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The voice of Sesame Street's Elmo denies he had gay sex with a minor

elmo kevin clash 660 reuters.jpg

Kevin Clash (right) and Elmo. (Reuters)

The man who voices Sesame Street's popular character Elmo is denying he had gay sex with a minor, as Sesame Street honchos try to assure fans that the high-pitched puppet is "bigger than one man."

Kevin Clash has taken a leave of absence from Sesame Street Workshop to defend himself from allegations he had a a sexual relationship with a 16-year-old boy.

The accuser, now 23, says he and Clash engaged in sexual acts when he was 16 and Clash was 45.

Clash admitted to TMZ he and the individual had sex, but only after he was above the age of consent.

"I had a relationship with [the accuser]," Clash said. "It was between two consenting adults and I am deeply saddened that he is trying to make it into something it was not." 

The popular children's show acknowledged the relationship and their involvement in the investigation.

"In June of this year, Sesame Workshop received a communication from a young man who alleged that he had a relationship with Kevin Clash beginning when he was 16-years-old," a rep for Sesame Street said in statement sent to FOX 411. "This was a personal relationship, unrelated to the workplace. We took the allegation very seriously and took immediate action."

The accuser is being represented by Andreozzi and Associates, a firm that represented one of Jerry Sandusky's rape victims.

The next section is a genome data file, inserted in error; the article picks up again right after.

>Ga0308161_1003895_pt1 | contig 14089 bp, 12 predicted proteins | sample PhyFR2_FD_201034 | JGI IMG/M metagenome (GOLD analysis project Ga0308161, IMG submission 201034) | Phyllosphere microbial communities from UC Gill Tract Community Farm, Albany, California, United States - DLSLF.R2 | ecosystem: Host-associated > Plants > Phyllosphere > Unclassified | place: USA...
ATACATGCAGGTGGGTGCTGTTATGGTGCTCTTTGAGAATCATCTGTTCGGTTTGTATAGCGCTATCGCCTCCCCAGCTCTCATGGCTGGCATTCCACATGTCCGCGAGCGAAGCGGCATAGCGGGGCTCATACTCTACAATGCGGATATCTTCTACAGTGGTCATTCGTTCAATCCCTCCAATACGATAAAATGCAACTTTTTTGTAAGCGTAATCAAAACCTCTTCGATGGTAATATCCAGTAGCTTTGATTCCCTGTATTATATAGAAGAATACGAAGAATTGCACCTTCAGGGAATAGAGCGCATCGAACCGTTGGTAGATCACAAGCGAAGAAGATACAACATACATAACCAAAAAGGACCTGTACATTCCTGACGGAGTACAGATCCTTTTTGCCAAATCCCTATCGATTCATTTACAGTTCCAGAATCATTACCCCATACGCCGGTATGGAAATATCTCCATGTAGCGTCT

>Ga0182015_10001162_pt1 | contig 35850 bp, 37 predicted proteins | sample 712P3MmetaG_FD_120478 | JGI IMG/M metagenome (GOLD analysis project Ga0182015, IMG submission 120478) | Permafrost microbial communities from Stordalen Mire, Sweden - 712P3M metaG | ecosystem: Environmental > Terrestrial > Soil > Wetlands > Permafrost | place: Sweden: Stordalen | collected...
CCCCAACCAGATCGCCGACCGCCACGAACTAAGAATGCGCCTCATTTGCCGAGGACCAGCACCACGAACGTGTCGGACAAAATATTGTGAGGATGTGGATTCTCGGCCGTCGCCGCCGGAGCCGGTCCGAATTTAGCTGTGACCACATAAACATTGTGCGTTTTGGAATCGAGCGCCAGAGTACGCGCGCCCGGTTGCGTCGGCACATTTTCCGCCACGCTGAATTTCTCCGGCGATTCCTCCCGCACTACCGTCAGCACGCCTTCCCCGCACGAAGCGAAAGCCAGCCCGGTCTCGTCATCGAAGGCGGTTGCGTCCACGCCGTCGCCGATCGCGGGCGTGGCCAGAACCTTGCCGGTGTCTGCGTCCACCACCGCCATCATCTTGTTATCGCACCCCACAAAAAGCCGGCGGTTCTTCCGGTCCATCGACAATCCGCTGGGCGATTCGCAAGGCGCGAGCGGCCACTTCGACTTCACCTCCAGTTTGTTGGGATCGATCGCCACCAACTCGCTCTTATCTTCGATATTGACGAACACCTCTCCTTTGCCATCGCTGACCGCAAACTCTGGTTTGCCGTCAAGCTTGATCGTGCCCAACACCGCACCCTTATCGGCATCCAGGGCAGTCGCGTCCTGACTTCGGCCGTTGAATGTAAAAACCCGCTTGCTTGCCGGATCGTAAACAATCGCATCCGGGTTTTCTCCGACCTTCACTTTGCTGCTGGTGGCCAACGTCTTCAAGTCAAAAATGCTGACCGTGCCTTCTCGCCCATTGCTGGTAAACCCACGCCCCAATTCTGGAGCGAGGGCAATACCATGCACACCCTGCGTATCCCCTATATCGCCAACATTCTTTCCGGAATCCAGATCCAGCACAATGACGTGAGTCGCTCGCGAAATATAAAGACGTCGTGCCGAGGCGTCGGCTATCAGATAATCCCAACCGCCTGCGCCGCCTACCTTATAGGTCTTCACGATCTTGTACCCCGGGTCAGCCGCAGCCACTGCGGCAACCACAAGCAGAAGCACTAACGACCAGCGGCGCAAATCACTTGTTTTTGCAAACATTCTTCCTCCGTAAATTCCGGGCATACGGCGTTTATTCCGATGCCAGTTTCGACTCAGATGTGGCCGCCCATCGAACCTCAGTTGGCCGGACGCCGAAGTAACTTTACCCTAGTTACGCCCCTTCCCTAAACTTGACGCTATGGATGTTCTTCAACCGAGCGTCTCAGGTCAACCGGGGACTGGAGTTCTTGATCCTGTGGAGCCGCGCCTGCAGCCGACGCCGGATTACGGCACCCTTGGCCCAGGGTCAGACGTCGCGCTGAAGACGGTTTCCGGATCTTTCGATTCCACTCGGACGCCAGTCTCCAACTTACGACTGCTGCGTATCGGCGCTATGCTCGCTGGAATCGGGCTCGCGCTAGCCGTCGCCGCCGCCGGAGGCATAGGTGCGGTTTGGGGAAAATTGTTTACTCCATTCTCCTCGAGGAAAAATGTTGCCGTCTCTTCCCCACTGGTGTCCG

"Elmo is bigger than any one person and will continue to be an integral part of Sesame Street to engage, educate and inspire children around the world," Sesame Street's rep said.

Still, Clash is not just a behind-the-scenes voice. In 2011, he starred in the documentary "Being Elmo," which got rave reviews and won the Special Jury Award at the Sundance Film Festival. 

"When I was nine years old, it was just a dream that I had: Wow, I wish that I could work with the Muppets" Clash says in the film's trailer.

The movie follows Clash's journey to become the ticklish puppet, describing a child who sewed his own dolls and moved to New York after high school to try and land a role as a puppeteer. 

Clash appeared on several shows to promote the film around the time of it's Sept. 2011 release, putting a face to the distinct Elmo voice. 

In earlier years, he also appeared in several interviews with Australian TV personality Rove McManus and mentioned he has a daughter. 

Clash also co-authored a book about his journey in 2006 titled "My Life as a Furry Red Monster: What Being Elmo Has Taught Me About Life, Love and Laughing Out Loud."

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